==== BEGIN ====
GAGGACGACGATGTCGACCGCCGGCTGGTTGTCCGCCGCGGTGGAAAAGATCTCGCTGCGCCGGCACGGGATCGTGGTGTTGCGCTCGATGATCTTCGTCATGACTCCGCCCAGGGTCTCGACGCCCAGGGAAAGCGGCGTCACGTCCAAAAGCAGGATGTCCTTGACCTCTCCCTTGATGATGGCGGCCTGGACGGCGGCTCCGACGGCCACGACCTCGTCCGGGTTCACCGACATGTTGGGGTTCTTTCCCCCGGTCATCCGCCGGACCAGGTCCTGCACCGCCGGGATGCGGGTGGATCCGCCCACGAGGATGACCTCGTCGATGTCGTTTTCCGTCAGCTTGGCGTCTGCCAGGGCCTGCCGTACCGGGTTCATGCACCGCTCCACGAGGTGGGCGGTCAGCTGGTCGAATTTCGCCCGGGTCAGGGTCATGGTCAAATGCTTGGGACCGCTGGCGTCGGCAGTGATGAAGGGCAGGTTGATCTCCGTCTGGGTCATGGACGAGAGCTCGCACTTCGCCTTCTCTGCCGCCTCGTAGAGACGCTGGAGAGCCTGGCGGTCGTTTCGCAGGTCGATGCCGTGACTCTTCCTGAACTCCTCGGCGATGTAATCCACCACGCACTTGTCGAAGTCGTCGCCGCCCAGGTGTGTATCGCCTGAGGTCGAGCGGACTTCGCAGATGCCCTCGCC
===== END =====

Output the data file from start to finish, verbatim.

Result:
GAGGACGACGATGTCGACCGCCGGCTGGTTGTCCGCCGCGGTGGAAAAGATCTCGCTGCGCCGGCACGGGATCGTGGTGTTGCGCTCGATGATCTTCGTCATGACTCCGCCCAGGGTCTCGACGCCCAGGGAAAGCGGCGTCACGTCCAAAAGCAGGATGTCCTTGACCTCTCCCTTGATGATGGCGGCCTGGACGGCGGCTCCGACGGCCACGACCTCGTCCGGGTTCACCGACATGTTGGGGTTCTTTCCCCCGGTCATCCGCCGGACCAGGTCCTGCACCGCCGGGATGCGGGTGGATCCGCCCACGAGGATGACCTCGTCGATGTCGTTTTCCGTCAGCTTGGCGTCTGCCAGGGCCTGCCGTACCGGGTTCATGCACCGCTCCACGAGGTGGGCGGTCAGCTGGTCGAATTTCGCCCGGGTCAGGGTCATGGTCAAATGCTTGGGACCGCTGGCGTCGGCAGTGATGAAGGGCAGGTTGATCTCCGTCTGGGTCATGGACGAGAGCTCGCACTTCGCCTTCTCTGCCGCCTCGTAGAGACGCTGGAGAGCCTGGCGGTCGTTTCGCAGGTCGATGCCGTGACTCTTCCTGAACTCCTCGGCGATGTAATCCACCACGCACTTGTCGAAGTCGTCGCCGCCCAGGTGTGTATCGCCTGAGGTCGAGCGGACTTCGCAGATGCCCTCGCC